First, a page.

Zook also was the reporter who floated the claim that the accuser had “started screaming at the sight of White men in the streets.” Given that, at the time, the accuser was dancing in a most limber fashion before a presumably mixed-race crowd, it’s hard to accept this story as credible, either.
The father also told Zook what for many would be a routine item but in this case raised questions: “She takes her children to school and picks them up. She works. She goes to school herself.” How did the accuser take her children to school, and pick them up, given that her drivers’ license was revoked? Zook never said, perhaps because her reporting never mentioned the accuser’s 2002 arrest.
Despite her own less-than-stellar record on the case, Zook slammed the mainstream media in a recent essay and radio interview. The interview made clear its basic thesis: host Peter Hart opened by saying, “There are many facets to this case, of course one we’ll set aside are the missteps made by the Durham D.A. Mike Nifong.” Such an approach would, I suppose, make achieving the desired storyline a bit easier.
For instance, Zook blasted the media for never revealing that “in addition to working as an exotic dancer, the 28-year-old woman had held a variety of other jobs . . . she had sold cars at a local dealership, worked in an automobile assembly plant, and lifted and bathed elderly patients in a nursing home.” By failing to look “more closely,” Zook explained, most journalists missed out on her insights about the accuser. Who is this person, who Zook admits she has never met? “The blurred image that emerged for me was both lovely and tragic. It was the face, simply, of a human being.” (I’m not sure anyone has denied that the accuser is a “human being”; indeed, it would be difficult for her to make a police complaint otherwise.)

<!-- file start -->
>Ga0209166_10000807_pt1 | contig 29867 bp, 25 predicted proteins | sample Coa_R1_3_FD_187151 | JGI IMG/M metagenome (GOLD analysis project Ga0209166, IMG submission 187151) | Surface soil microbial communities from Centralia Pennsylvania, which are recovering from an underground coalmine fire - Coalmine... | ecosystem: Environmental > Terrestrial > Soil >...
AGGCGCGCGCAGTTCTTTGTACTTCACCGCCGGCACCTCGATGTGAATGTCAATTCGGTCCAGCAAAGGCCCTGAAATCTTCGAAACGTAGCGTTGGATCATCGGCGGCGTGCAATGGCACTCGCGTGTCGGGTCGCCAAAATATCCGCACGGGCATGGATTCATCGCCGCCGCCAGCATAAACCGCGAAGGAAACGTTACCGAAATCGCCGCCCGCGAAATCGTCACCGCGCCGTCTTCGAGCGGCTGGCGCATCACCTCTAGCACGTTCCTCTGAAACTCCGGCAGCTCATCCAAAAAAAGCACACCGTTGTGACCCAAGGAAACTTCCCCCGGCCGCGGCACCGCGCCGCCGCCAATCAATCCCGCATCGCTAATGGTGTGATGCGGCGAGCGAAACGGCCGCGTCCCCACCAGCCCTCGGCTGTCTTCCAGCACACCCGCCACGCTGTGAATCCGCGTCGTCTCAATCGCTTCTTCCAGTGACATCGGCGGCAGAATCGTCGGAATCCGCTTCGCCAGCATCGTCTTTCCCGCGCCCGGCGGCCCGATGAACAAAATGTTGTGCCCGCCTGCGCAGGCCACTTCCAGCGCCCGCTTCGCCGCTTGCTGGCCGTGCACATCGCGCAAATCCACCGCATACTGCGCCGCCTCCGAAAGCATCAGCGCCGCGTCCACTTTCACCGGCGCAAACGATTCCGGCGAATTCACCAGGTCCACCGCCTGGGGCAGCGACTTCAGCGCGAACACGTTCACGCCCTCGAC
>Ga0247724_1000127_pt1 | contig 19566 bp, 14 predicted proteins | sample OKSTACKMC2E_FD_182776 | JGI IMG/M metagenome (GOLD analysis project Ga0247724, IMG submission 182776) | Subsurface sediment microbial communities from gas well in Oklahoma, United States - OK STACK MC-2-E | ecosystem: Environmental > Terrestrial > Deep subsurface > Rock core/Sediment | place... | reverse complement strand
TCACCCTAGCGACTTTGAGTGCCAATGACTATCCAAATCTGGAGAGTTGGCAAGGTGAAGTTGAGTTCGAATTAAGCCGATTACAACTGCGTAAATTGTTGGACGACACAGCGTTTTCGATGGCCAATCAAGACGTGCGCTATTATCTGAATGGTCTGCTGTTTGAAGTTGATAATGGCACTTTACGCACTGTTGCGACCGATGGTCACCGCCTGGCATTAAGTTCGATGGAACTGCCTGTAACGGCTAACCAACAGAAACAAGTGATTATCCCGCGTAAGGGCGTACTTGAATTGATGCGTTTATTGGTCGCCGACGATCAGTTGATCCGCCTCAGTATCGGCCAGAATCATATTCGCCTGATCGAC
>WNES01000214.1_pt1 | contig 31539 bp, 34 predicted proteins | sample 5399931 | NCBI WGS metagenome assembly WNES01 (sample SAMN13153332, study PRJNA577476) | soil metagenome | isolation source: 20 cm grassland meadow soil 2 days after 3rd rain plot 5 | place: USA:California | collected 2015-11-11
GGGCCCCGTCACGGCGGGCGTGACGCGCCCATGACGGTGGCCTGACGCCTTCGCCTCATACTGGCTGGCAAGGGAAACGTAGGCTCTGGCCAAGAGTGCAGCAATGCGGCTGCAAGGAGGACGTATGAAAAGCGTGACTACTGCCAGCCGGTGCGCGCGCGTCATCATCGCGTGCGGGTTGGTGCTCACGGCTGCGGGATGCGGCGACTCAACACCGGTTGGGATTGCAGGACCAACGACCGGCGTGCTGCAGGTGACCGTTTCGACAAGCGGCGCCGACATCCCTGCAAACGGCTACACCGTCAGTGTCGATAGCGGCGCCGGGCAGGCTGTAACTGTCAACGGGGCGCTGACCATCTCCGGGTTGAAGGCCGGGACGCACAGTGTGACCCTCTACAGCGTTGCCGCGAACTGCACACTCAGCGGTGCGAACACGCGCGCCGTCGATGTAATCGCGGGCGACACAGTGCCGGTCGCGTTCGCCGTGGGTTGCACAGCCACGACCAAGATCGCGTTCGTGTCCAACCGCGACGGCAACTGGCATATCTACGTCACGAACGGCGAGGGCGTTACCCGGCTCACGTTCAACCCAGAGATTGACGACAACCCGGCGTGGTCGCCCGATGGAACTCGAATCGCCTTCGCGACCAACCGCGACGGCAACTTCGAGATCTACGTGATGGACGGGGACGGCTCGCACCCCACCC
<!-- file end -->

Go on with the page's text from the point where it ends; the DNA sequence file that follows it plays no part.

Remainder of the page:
More to the point, Zook faulted the media’s approach to the case. A journalist’s job, she suggested, is to accept uncritically assertions by prosecutors, remain silent (except, apparently, to pen puff pieces about accusers), and await a jury’s verdict. Reporters, according to Zook, should “report the jury’s finding. Report the conclusion of the trial. Stop trying to report conclusions before due process.” Indeed, if “the trial hasn’t happened yet, let’s just stop and let justice make its way, let the trial take place, let the jury do their jobs.”
Investigative reporting? Holding the police or politicians accountable for their actions? Evidently no self-respecting journalist would engage in such activity.
Zook agrees with most observers that “there’s a very good chance that [the trial] won’t happen ever.” Many might point to the lack of facts to justify a trial; or the prosecutor committing massive misconduct. Not Zook. We won’t see a trial, she reasons, “because of the media speculation.” If only the N&O and 60 Minutes had remained silent, and allowed Nifong to lurch forward, North Carolina justice would be a better place.
It would be interesting to see just what approach to journalism they teach in the “History of Consciousness” program. Zook’s framework doesn’t seem to reflect the traditional view of a free press that challenges those in power.